Who are Christ’s ambassadors in 2 Corinthians 5:20? When Paul says “we are ambassadors for Christ,” does he refer to all believers, or only to himself?
Are the Corinthians Ambassadors?
In every or almost every instance of “we” in the preceding chapters, Paul refers to himself and his ministry colleagues. Probably in 5:20, then, Paul also refers not to all Christians as ambassadors, but only to those who are bringing God’s message of reconciliation. After all, those he is entreating to be reconciled to God are the Christians in Corinth, who are not ambassadors but those who are in need ambassadors to them. That is why he urges them to be reconciled to God (2 Corinthians 5:20; 6:1-2, 17-18)!
Perhaps ideally all Christians should be bringing God’s message of reconciliation, but in practice most of the Christians in Corinth weren’t. The Corinthian Christians were acting like non-Christians, so Paul and his colleagues act as representatives for Christ’s righteousness to them, just as Christ represented our sin for us on the cross (2 Corinthians 5:21). Paul may be using hyperbole, a figure of speech in which one rhetorically overstates something to graphically emphasize a point. The Corinthians may not be unconverted, but they are acting that way, so Paul urges them to be converted.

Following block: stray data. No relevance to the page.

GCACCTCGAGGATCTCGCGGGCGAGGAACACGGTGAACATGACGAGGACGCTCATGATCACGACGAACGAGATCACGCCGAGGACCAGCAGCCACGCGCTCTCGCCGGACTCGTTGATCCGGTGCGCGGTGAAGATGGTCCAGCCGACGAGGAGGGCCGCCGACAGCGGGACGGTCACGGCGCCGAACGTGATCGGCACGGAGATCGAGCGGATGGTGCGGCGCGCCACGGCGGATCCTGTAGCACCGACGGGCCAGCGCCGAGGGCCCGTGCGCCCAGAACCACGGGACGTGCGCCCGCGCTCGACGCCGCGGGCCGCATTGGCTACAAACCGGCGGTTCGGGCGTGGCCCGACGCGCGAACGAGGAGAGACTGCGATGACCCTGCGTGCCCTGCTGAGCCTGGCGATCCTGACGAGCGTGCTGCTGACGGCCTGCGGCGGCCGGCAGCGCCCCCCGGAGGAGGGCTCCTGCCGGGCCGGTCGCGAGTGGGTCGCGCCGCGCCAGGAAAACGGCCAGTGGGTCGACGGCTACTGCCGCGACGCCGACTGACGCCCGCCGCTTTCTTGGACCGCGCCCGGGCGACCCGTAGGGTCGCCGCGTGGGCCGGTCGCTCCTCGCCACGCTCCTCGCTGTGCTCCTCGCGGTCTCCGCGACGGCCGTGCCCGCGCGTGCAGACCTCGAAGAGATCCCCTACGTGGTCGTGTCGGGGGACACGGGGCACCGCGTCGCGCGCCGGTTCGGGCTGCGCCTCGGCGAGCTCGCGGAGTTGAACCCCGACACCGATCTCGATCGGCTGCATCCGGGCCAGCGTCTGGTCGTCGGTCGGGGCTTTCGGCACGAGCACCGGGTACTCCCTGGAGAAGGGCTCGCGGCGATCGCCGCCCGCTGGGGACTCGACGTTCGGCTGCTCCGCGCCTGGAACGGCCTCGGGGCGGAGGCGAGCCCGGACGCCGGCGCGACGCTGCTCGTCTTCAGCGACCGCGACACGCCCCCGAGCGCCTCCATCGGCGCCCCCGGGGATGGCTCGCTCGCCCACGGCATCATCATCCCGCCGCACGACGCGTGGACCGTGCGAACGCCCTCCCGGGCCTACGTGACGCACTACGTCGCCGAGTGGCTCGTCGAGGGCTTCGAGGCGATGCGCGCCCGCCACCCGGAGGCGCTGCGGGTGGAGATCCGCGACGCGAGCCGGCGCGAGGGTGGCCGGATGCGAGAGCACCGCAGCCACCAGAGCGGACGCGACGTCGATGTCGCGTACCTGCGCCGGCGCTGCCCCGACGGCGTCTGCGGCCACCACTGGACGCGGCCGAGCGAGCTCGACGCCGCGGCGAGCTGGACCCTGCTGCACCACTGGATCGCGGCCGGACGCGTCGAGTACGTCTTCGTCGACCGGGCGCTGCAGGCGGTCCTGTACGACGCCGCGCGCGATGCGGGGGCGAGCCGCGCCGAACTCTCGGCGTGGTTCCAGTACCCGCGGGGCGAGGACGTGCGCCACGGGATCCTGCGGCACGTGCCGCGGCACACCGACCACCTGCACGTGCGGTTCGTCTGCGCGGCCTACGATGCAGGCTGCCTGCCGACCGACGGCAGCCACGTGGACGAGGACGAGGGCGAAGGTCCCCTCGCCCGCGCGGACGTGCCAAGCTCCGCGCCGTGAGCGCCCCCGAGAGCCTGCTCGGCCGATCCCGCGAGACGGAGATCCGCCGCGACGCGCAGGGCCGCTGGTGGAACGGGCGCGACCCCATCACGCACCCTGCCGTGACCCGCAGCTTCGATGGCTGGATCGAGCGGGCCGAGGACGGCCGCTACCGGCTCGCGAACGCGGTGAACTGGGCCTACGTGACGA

The Corinthians should recognize that they themselves attest Paul’s ministry (2 Corinthians 3:1-3), a ministry of God’s new covenant in Christ by the Spirit (2 Corinthians 3:4-18). Paul and his colleagues have suffered to bring others the gospel (2 Corinthians 4:7-12, 16), including for the sake of the believers in Corinth (2 Corinthians 4:12, 15; 5:12-13). The division between “us” and “you” has been sustained through most of the preceding context.
This section of 2 Corinthians is primarily a defense of Paul’s apostolic ministry; Paul summons the Corinthians to recognize his role and to reject his critics.
Nevertheless, Paul and his colleagues do offer us an example. Those who are reconciled to God may in some way carry the message of reconciliation (2 Corinthians 5:18), as Paul did. Anyone who is in Christ is a new creation (2 Corinthians 5:17), and thus has the Spirit that guarantees our future with Christ (2 Corinthians 5:4-5), the trust on the basis of which Paul is ready to suffer and die for the gospel. Not only Paul, but all of us for whom Christ died should no longer live for ourselves but for Christ (2 Corinthians 5:15). Like Paul, we who fear the Lord must seek to persuade others (2 Corinthians 5:11). Paul elsewhere presented himself as a model for the Corinthians (1 Corinthians 4:16; 11:1). We may not all be apostles like Paul, but all of us can live and speak like ambassadors, representing Christ’s name to others.